odiousgambit
odiousgambit
Joined: Nov 9, 2009
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February 13th, 2015 at 12:40:17 PM permalink
teddy, I was afraid of that.
the next time Dame Fortune toys with your heart, your soul and your wallet, raise your glass and praise her thus: “Thanks for nothing, you cold-hearted, evil, damnable, nefarious, low-life, malicious monster from Hell!” She is, after all, stone deaf. ... Arnold Snyder
HowMany
HowMany
Joined: Mar 22, 2013
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February 14th, 2015 at 6:26:38 AM permalink
I just read thru this entire thread. Here is how I invest my money.

25% invested in individual stocks (currently all of it is invested in KNX)

The remaining money is invested in low cost index funds:
30% domestic equity
15% foreign developed equity
10% emerging markets
15% real estate
7.5% short term US treasury bonds
7.5% intermediate term US treasury bonds
15% treasury inflation protected securities (TIPS)

In the past I took much more risk- up to 60% of my money was invested in 2 stocks (FDS, KNX). The added risk netted substantial gains, so I sold all of FDS, half of KNX, and diversified.
odiousgambit
odiousgambit
Joined: Nov 9, 2009
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February 14th, 2015 at 6:48:39 AM permalink
Quote: HowMany

The added risk netted substantial gains, so I sold all of FDS, half of KNX, and diversified.



Nice move. I haven't had all my money in one or two stocks since having any at all came from my employer's stock purchase plan; I'd suggest never doing that again, nice it worked out though.
the next time Dame Fortune toys with your heart, your soul and your wallet, raise your glass and praise her thus: “Thanks for nothing, you cold-hearted, evil, damnable, nefarious, low-life, malicious monster from Hell!” She is, after all, stone deaf. ... Arnold Snyder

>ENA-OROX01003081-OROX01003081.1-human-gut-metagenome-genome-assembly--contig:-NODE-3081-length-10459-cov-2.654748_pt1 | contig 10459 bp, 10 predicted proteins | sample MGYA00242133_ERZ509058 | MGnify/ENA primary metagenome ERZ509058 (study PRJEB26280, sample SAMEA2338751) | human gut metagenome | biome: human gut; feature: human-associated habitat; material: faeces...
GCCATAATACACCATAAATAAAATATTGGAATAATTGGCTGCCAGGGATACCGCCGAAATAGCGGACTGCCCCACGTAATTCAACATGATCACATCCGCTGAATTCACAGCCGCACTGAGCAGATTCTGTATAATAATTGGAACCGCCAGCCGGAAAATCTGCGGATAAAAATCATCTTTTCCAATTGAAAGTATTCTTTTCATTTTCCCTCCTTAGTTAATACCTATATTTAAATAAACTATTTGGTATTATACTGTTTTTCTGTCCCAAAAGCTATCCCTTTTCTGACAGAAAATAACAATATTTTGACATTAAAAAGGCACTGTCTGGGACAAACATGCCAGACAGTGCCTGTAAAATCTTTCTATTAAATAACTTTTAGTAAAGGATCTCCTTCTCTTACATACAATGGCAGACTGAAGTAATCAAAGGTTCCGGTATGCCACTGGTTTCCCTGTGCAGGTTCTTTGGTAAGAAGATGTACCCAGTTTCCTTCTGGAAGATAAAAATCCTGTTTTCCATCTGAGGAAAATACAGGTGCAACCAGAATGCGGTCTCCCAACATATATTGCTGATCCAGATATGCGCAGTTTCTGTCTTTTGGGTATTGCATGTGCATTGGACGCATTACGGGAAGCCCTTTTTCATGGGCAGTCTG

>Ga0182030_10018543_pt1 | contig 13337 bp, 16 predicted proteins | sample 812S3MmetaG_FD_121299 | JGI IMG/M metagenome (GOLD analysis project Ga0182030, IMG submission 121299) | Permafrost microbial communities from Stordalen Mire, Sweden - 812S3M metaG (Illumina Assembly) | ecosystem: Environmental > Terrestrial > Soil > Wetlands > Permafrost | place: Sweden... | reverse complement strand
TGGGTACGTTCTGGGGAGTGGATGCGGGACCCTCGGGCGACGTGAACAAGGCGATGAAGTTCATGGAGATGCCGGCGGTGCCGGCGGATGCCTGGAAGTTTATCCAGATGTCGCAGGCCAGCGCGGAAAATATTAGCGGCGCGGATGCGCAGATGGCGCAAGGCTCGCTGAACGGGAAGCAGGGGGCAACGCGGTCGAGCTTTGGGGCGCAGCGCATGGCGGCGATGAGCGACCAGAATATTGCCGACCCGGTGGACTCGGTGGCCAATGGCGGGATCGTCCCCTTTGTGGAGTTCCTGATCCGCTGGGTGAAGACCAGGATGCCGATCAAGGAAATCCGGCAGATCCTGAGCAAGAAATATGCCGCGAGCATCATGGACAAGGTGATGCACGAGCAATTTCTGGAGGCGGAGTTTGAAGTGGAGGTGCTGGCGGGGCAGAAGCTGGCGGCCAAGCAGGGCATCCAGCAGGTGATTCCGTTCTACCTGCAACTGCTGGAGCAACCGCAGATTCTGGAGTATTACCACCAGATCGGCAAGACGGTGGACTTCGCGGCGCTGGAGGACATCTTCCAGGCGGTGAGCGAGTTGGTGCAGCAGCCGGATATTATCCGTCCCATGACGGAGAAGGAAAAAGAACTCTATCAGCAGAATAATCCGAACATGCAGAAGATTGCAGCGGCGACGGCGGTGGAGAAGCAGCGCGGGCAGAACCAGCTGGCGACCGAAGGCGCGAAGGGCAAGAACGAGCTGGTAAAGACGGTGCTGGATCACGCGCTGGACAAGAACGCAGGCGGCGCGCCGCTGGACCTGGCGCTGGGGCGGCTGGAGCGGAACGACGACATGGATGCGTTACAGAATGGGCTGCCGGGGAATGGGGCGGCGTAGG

RaleighCraps
RaleighCraps
Joined: Feb 20, 2010
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April 2nd, 2015 at 6:23:36 PM permalink
http://www.msn.com/en-us/money/markets/will-the-stock-market-correct-or-completely-collapse-in-2015/ar-AAammWY

Here's an article that talks about how you would fare if you were in cash during bear markets.........

"The stock market has a tendency to move in six-to-eight year cycles. The current bull market is now at seven years and there are several indicators signaling weakness. A bear market could be about to emerge. Beyond market cycles and technical indicators, rising interest rates can cause weakness in the equities market."
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.
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"The chart below shows the gain you would have from 1995 to 2015 if you sold your stock holdings when the U.S. stock market topped, avoiding the last two bear markets.

Having a 100% cash position during bear markets would have generated 635% return on investment, which is a 31% average annual return. The numbers are staggering to say the least. "
Always borrow money from a pessimist; They don't expect to get paid back ! Be yourself and speak your thoughts. Those who matter won't mind, and those that mind, don't matter!
odiousgambit
odiousgambit
Joined: Nov 9, 2009
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April 3rd, 2015 at 6:26:15 AM permalink
Quote: RaleighCraps

Here's an article that talks about how you would fare if you were in cash during bear markets.........



This has been well known for a long time. If you could do this perfectly very well at all you wouldn't have to worry about picking the right stocks or anything. It's maddening to think about since it would pay off if you could just improve your results some by being able to do it right once in a while. That means timing it correctly *twice* however.